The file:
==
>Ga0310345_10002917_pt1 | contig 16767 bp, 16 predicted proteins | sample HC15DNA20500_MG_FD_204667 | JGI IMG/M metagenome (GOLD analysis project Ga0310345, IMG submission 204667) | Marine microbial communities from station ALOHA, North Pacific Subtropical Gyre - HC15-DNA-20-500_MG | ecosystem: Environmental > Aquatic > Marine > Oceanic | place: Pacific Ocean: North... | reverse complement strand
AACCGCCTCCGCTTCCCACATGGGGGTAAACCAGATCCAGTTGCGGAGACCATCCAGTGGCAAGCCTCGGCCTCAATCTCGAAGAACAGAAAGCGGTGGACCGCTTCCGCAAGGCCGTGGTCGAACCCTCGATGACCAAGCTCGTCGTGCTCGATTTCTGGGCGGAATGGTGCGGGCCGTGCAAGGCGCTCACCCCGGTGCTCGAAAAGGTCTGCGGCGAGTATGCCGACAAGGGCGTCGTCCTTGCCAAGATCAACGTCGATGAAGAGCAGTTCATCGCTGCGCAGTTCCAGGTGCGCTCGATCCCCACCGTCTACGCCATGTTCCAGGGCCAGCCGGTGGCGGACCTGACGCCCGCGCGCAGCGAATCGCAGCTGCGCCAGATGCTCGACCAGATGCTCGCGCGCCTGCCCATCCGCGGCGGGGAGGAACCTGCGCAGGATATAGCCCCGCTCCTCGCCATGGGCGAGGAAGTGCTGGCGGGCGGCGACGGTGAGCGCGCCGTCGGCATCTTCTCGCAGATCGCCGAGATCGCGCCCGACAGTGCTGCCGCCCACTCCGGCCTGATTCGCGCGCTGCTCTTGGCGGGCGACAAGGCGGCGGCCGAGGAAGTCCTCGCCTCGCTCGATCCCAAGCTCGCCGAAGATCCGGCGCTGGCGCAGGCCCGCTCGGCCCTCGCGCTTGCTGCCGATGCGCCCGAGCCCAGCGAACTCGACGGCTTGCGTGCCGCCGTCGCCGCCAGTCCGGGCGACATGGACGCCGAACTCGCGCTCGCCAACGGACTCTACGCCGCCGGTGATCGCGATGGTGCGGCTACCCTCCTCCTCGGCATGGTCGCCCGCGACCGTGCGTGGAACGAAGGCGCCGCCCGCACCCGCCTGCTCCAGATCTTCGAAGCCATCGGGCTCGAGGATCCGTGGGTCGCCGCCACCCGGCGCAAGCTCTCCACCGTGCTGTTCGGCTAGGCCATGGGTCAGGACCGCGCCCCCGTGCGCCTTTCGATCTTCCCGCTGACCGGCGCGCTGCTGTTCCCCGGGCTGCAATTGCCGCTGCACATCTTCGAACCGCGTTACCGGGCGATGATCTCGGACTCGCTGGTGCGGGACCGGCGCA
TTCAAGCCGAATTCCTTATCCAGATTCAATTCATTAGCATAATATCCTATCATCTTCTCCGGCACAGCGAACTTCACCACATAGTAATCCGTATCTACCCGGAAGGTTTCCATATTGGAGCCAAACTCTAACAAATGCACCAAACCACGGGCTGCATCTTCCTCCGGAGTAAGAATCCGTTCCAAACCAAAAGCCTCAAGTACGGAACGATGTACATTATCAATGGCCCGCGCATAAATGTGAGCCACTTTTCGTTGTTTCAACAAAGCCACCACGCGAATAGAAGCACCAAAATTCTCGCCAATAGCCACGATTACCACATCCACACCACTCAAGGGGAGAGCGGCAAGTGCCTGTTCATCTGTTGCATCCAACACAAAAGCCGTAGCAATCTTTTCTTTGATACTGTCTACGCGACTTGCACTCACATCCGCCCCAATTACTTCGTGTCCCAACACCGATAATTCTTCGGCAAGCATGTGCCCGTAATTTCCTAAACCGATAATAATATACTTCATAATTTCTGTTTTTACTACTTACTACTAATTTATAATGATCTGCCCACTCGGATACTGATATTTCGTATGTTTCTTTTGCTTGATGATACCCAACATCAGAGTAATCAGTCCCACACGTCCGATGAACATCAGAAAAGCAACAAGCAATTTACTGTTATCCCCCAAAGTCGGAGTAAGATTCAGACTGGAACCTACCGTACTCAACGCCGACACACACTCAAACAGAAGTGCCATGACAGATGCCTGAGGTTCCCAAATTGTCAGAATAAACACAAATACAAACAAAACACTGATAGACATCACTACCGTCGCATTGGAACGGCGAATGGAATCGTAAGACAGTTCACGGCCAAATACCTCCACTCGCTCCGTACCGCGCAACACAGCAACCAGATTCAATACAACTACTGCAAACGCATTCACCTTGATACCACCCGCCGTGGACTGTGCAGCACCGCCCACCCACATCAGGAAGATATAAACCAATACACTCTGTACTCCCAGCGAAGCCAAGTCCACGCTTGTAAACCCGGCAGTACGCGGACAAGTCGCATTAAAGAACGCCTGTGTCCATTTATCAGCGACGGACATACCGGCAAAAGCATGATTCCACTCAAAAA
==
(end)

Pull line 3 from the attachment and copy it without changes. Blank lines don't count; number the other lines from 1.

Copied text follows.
TTCAAGCCGAATTCCTTATCCAGATTCAATTCATTAGCATAATATCCTATCATCTTCTCCGGCACAGCGAACTTCACCACATAGTAATCCGTATCTACCCGGAAGGTTTCCATATTGGAGCCAAACTCTAACAAATGCACCAAACCACGGGCTGCATCTTCCTCCGGAGTAAGAATCCGTTCCAAACCAAAAGCCTCAAGTACGGAACGATGTACATTATCAATGGCCCGCGCATAAATGTGAGCCACTTTTCGTTGTTTCAACAAAGCCACCACGCGAATAGAAGCACCAAAATTCTCGCCAATAGCCACGATTACCACATCCACACCACTCAAGGGGAGAGCGGCAAGTGCCTGTTCATCTGTTGCATCCAACACAAAAGCCGTAGCAATCTTTTCTTTGATACTGTCTACGCGACTTGCACTCACATCCGCCCCAATTACTTCGTGTCCCAACACCGATAATTCTTCGGCAAGCATGTGCCCGTAATTTCCTAAACCGATAATAATATACTTCATAATTTCTGTTTTTACTACTTACTACTAATTTATAATGATCTGCCCACTCGGATACTGATATTTCGTATGTTTCTTTTGCTTGATGATACCCAACATCAGAGTAATCAGTCCCACACGTCCGATGAACATCAGAAAAGCAACAAGCAATTTACTGTTATCCCCCAAAGTCGGAGTAAGATTCAGACTGGAACCTACCGTACTCAACGCCGACACACACTCAAACAGAAGTGCCATGACAGATGCCTGAGGTTCCCAAATTGTCAGAATAAACACAAATACAAACAAAACACTGATAGACATCACTACCGTCGCATTGGAACGGCGAATGGAATCGTAAGACAGTTCACGGCCAAATACCTCCACTCGCTCCGTACCGCGCAACACAGCAACCAGATTCAATACAACTACTGCAAACGCATTCACCTTGATACCACCCGCCGTGGACTGTGCAGCACCGCCCACCCACATCAGGAAGATATAAACCAATACACTCTGTACTCCCAGCGAAGCCAAGTCCACGCTTGTAAACCCGGCAGTACGCGGACAAGTCGCATTAAAGAACGCCTGTGTCCATTTATCAGCGACGGACATACCGGCAAAAGCATGATTCCACTCAAAAA